When buying or selling real estate, a person usually retains a real estate agent or broker, someone with expertise in real estate law and practices, in order to assist them and protect their interests.
In most circumstances, the buyer and seller will each have their own real estate agent who represents each of their respective interests. But what happens when one real estate agent represents both the buyer and the seller in a real estate transaction?
Such an agent is known as a “dual agent.” Although it is illegal in some states for a real estate agent to act as a dual agent, it is legal in California, so long as the agent obtains informed consent from both the buyer and seller.
What are the legal requirements for an agent to serve as a dual agent in California?
California Civil Code Section 2079.16 requires a written disclosure to be made by a real estate agent, outlining the duties and responsibilities of that agent to the party or parties he or she represents.
This disclosure includes a particular section on the duties of a dual agent. Specifically, a dual agent owes both buyer and seller “(a) fiduciary duty of utmost care, integrity, honesty, and loyalty in the deals with either the Seller or the Buyer.”
This is in addition to duties of good faith, honest dealing, and disclosure to disclose any facts which would materially affect the value or desirability of the property in question, if such facts are known to the agent and are not readily discoverable to either party.
In addition to the fiduciary duties owed to both parties, a dual agent also owes both buyer and seller a duty of confidentiality, and cannot disclose confidential information obtained from one party to the other.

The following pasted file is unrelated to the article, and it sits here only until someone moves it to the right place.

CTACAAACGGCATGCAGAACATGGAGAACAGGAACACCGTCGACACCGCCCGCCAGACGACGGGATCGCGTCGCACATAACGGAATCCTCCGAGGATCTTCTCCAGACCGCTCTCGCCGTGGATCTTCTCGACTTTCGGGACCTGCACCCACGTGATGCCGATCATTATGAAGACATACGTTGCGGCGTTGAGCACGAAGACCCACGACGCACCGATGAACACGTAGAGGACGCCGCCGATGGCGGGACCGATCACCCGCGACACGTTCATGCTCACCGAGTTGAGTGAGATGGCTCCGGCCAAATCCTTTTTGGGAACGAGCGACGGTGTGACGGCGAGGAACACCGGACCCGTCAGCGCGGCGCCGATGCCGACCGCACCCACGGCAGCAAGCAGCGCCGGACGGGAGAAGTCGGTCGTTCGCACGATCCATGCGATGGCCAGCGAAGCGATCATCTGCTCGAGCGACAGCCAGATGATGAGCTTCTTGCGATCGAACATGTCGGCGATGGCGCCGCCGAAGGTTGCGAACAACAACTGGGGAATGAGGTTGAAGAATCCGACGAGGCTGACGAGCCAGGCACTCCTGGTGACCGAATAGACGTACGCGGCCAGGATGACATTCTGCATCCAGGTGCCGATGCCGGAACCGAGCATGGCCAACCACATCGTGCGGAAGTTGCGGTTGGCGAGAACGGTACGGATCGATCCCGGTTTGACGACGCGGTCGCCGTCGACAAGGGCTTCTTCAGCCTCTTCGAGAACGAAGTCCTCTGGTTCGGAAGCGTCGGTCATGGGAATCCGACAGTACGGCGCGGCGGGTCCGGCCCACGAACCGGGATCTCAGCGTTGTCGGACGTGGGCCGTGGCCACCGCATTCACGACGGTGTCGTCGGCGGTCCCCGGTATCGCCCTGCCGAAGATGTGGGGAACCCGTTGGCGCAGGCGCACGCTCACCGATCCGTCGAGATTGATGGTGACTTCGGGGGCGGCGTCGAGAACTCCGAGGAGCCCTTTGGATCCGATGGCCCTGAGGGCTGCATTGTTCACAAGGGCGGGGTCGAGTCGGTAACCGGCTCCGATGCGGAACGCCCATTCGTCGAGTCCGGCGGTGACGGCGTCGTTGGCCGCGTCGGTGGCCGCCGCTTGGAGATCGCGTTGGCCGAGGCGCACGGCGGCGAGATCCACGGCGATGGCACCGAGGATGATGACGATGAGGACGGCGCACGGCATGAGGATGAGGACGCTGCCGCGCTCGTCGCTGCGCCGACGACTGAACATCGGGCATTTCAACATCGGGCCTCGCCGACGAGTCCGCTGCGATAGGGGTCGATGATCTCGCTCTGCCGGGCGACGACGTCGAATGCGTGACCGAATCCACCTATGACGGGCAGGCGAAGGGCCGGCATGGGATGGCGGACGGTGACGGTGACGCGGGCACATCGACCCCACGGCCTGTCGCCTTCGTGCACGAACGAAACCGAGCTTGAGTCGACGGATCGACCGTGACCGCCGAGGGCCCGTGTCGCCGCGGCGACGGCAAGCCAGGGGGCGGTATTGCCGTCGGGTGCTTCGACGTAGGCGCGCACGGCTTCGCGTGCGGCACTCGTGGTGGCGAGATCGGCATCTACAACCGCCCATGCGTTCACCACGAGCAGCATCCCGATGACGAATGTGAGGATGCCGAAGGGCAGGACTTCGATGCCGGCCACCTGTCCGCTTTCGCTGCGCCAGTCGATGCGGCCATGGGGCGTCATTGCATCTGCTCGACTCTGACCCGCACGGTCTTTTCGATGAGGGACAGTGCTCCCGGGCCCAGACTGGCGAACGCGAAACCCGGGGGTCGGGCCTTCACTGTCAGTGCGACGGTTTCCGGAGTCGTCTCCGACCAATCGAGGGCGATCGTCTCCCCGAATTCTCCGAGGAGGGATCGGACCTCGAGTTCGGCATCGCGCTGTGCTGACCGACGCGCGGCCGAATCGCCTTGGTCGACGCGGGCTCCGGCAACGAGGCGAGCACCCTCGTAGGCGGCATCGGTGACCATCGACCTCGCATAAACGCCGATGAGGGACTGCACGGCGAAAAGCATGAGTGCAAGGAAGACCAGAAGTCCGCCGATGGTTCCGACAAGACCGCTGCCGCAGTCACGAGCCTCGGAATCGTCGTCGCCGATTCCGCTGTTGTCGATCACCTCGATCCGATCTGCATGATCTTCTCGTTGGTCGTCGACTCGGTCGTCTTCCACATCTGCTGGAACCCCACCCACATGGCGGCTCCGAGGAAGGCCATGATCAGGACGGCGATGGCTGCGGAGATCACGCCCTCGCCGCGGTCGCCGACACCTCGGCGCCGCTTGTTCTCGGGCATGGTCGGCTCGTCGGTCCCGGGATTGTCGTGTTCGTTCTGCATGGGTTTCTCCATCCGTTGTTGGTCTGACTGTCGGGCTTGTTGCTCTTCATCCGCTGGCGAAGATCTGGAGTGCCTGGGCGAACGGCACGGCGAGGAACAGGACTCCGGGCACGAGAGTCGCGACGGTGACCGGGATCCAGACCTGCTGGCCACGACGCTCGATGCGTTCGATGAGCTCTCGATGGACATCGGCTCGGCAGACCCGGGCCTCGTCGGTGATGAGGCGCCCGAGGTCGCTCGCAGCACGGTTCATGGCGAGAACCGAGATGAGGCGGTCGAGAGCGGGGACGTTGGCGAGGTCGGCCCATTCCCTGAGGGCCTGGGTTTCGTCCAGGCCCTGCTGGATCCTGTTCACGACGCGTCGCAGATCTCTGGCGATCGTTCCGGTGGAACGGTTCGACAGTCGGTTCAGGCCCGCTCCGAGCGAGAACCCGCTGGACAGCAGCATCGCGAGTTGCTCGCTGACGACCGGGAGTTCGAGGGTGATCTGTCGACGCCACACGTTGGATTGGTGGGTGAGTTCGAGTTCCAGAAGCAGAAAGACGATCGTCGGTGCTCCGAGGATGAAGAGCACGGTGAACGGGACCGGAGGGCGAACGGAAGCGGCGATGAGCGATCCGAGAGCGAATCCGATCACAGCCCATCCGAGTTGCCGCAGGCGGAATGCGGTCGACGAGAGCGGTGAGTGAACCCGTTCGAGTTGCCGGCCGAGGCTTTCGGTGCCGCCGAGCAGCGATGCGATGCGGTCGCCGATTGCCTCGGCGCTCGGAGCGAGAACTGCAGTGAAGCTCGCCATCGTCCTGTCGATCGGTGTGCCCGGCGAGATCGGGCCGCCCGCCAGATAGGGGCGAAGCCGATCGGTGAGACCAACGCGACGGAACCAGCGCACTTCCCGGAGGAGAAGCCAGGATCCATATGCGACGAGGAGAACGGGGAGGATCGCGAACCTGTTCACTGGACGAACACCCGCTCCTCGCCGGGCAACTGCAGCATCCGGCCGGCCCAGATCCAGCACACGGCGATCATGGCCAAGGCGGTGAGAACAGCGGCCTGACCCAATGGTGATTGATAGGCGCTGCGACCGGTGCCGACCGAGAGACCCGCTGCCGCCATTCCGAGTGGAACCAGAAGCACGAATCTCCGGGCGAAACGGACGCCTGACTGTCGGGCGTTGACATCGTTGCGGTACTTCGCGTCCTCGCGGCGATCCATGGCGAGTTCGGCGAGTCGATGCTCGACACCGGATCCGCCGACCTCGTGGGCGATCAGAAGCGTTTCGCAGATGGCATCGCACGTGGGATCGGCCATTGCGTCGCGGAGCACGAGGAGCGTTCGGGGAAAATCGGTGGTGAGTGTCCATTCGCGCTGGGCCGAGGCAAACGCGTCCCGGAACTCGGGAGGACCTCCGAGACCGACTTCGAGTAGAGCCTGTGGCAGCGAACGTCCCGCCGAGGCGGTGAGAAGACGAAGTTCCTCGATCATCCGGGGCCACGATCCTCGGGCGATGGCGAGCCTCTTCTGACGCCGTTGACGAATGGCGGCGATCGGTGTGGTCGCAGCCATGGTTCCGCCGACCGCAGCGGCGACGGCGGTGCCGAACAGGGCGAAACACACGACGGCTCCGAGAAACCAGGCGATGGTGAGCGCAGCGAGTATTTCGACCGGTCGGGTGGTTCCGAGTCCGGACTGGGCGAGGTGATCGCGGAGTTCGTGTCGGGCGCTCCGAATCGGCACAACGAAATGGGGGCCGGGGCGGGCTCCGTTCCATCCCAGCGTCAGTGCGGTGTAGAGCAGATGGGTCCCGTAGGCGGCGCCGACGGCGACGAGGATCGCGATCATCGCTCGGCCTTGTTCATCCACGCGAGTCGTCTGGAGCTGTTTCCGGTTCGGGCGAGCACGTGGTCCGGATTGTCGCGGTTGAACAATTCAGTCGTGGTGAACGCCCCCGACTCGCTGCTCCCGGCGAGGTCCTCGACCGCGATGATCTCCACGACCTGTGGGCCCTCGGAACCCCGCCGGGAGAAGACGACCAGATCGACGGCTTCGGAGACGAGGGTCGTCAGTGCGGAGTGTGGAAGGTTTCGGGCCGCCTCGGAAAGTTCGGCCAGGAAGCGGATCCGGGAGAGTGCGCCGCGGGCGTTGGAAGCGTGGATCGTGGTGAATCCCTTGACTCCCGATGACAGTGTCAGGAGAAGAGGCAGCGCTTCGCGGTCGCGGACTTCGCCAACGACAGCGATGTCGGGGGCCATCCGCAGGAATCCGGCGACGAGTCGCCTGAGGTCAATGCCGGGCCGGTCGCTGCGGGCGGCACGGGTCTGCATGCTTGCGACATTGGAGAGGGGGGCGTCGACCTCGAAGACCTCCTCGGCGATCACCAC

The dual agent is required, under Section 2079.17, to give a written disclosure to each party that he or she is representing both the buyer and the seller.
The agent may do so either as part of the real estate purchase contract, or in a separate writing signed by the buyer, seller, and agent, either before executing the purchase contract, or as part of the execution of that contract.
However, disclosing merely the fact of dual agency is insufficient. The dual agent is also required to disclose “all facts which would reasonably affect the judgement of each party in permitting the dual representation.”
Huijers v. DeMarrais, 11 Cal.App.4th 676 (1992), 686.
It should be noted that the California Civil Code distinguishes a dual agency situation from a circumstance in which one party has retained a real estate agent but the other has not.
Section 2079.22 makes clear that a real estate agent representing one party does not automatically become a dual agent if the other party elects not to retain representation.
Should a dual agent fail to disclose the dual agency to one or both parties, the dual agent will face loss of commission, and the sales transaction will be voidable at the election of the party to whom the dual agency was not properly disclosed.
McConnell v. Cowen, 44 Cal.2d 805 (1955), 809.